Hate crime on the mind on campus and in community

Dr. Barbara Perry, a professor in the faculty of Social Science and Humanities, has written multiple books on hate crime. (Photo courtesy of Dr. Barbara Perry)

Hate crime has been in the media spotlight after eleven lives were lost when a man opened fire in the Tree of Hope synagogue in Pittsburgh a week ago.

UOIT’s Barbara Perry, a professor in the faculty of Social Science and Humanities, answered a call from CBC moments after the shooting.

“They could hardly have cleared the scene by the time I got that call,” says Perry. “It was instantaneous, I think I got it before noon.”

Perry has written multiple books on the subject, including In the Name of Hate: Understanding Hate Crimes, Hate and Bias Crime: A Reader, and The Silent Victims: Hate Crimes Against Native Americans.

She appeared on CBC news as a global hate crime specialist and points to a report done by Stats Canada which shows a 5 per cent increase in hate crime from 2014 to 2015, while 2015 to 2016 saw a three per cent increase.

The studies were based on police-reported hate crimes. In 2016, 1,409 hate crimes were reported, which is 47 more than the previous year. This 3 per cent increase in hate crimes involved incidents targeting South Asians, Arabs and West Asians, Jews and people based on their sexual orientation.

Perry says while she isn’t surprised by the statistics, she still felt the impact of the shooting.

“It was devastating and stunning. It was just pain,” she says. “Not again. How do we get to the point where this is becoming normative? When will it stop?”

She has no problem casting some of the blame on the current political situation in Canada and the United States.

“It’s increasing in this broader culture of hate coming to the floor in North America,” she says. “In large part due to the violent political rhetoric, especially in the Trump administration.”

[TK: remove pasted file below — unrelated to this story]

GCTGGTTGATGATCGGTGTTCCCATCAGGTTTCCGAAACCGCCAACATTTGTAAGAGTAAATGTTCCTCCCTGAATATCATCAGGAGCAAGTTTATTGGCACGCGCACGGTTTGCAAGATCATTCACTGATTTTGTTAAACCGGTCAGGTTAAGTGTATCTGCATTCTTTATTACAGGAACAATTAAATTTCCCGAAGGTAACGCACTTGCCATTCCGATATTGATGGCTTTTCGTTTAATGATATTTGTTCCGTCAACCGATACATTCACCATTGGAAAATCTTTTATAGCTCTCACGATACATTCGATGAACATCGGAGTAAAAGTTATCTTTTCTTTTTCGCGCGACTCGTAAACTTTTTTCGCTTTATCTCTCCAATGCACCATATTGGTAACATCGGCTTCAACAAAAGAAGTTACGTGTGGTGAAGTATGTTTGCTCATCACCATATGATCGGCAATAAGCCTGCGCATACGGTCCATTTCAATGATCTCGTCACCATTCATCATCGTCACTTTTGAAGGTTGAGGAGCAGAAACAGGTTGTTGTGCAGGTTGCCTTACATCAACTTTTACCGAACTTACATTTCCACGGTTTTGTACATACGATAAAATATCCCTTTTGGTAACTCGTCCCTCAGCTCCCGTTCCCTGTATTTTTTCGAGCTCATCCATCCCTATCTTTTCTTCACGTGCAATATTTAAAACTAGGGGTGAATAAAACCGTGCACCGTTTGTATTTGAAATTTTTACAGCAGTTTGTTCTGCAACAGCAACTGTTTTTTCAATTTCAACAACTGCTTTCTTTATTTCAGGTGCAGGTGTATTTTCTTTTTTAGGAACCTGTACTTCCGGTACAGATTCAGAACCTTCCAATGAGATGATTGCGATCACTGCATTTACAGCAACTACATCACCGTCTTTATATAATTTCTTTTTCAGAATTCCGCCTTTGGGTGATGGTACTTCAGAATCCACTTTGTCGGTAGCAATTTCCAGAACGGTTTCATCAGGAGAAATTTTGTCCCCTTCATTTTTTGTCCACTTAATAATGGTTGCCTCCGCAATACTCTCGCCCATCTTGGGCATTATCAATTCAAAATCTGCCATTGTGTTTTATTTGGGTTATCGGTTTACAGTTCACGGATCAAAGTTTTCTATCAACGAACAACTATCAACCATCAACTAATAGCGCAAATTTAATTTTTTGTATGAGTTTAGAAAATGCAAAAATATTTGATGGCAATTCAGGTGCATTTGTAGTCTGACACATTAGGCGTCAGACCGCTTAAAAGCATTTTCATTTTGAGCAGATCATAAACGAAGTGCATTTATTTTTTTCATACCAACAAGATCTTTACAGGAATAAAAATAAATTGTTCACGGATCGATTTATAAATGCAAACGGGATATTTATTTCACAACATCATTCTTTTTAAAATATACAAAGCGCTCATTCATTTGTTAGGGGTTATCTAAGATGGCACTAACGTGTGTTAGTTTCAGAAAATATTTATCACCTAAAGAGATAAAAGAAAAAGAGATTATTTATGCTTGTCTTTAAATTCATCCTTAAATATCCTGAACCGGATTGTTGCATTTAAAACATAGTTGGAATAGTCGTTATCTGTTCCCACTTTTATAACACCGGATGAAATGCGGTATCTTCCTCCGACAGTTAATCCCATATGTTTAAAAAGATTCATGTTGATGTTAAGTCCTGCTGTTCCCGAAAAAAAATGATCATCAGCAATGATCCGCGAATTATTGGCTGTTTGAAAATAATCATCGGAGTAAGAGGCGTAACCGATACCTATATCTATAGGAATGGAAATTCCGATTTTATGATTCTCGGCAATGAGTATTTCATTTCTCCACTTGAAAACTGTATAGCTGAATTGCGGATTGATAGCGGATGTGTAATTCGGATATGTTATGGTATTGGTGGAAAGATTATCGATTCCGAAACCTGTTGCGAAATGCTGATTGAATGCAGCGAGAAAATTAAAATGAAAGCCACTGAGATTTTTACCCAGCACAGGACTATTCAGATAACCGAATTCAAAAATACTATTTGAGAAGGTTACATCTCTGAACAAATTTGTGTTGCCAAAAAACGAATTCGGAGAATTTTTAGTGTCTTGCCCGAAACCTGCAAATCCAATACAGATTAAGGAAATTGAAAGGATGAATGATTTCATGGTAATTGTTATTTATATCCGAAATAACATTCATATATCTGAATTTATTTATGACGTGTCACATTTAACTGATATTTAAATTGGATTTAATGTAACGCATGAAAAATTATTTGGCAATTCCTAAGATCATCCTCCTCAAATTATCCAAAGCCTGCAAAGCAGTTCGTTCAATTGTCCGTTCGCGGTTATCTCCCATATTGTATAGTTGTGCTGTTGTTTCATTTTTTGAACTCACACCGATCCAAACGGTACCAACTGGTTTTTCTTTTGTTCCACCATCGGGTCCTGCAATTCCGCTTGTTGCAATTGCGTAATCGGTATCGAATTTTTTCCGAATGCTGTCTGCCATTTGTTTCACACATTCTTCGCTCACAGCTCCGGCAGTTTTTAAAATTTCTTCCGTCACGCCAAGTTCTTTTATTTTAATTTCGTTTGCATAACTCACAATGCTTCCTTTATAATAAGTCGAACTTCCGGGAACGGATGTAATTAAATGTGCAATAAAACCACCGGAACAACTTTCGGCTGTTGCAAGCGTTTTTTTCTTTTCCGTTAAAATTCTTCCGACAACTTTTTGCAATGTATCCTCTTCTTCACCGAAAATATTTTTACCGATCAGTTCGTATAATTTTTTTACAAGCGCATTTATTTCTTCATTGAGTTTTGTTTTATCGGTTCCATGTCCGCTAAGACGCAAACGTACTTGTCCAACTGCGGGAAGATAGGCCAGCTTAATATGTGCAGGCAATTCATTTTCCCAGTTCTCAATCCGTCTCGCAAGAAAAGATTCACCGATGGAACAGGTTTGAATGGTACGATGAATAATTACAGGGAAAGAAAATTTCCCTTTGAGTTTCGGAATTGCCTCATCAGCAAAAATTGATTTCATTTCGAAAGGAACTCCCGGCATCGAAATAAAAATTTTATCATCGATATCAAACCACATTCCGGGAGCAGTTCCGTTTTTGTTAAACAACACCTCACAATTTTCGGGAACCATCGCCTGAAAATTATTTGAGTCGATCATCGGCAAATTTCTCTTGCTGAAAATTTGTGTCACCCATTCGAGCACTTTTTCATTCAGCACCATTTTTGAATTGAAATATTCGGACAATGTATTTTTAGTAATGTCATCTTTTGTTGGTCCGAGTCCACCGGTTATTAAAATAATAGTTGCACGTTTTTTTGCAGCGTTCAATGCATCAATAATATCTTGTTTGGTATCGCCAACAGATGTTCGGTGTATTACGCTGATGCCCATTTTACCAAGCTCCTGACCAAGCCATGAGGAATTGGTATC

Perry hosted the third biennial conference of the International Network for Hate Studies May 29 to May 31 at UOIT earlier this year. The conference focussed on combating an “era of hate.”

She says issues with money security in other countries have “added to the fire” of the rise in hate crimes, but blame placed on refugees by the far-right are unfounded.

“This is the problem I have with the far right. Where is the evidence? ” she says.

Perry works as a professor at the North Oshawa campus of UOIT, but the sentiment against hate crime hasn’t stopped there. UOIT has launched a campaign called “Embrace the Immigrants” to combat negative misconceptions about culture.

Shauna Moore, a student success coach at Durham College, lived in Guyana for eight years when she was a child in a community that was primarily Christian, Hindu and Muslim. She became close to a Muslim family who became a “second family” to her.

She says she fears the attack in Pittsburgh will create a further divide, especially for the Muslim community.

“We seem to be divided by religion, nationality, colour,” says Moore. “I recognized at a young age that the religious lines didn’t matter. The closer that people are, the more we get to know people again, those things matter less and less.”

The Muslims Unite for Pittsburgh Synagogue campaign worked to raise 190,000 dollars for victims. Moore says the media needs to report on stories like this to help prevent dividing people.

“When we watch the news, when we listen to some of the other things being thrown at us on social media, we think there is this big divide,” says Moore.

Perry, who has edited multiple series of books on hate crime, says while Canada is largely diverse, the next generation needs to be informed so they can help to combat hatred.

“What’s really important is the role that youth play to challenge hatred and racism,” Perry says. “This is a generation that has grown up with diversity and inclusion. They need to find ways to educate themselves to understand the things they’re seeing and reading.”

Hate crime continues to stay in the limelight as communities come together to deal with the recent tragedy. In Oshawa, the Chabad of Durham Region held a public memorial tribute last Tuesday for the victims of the shooting while another memorial service was held at the Beth Zion synagogue the following Saturday.

Here are find ten ways to fight hate in your community by visiting www.splcenter.org.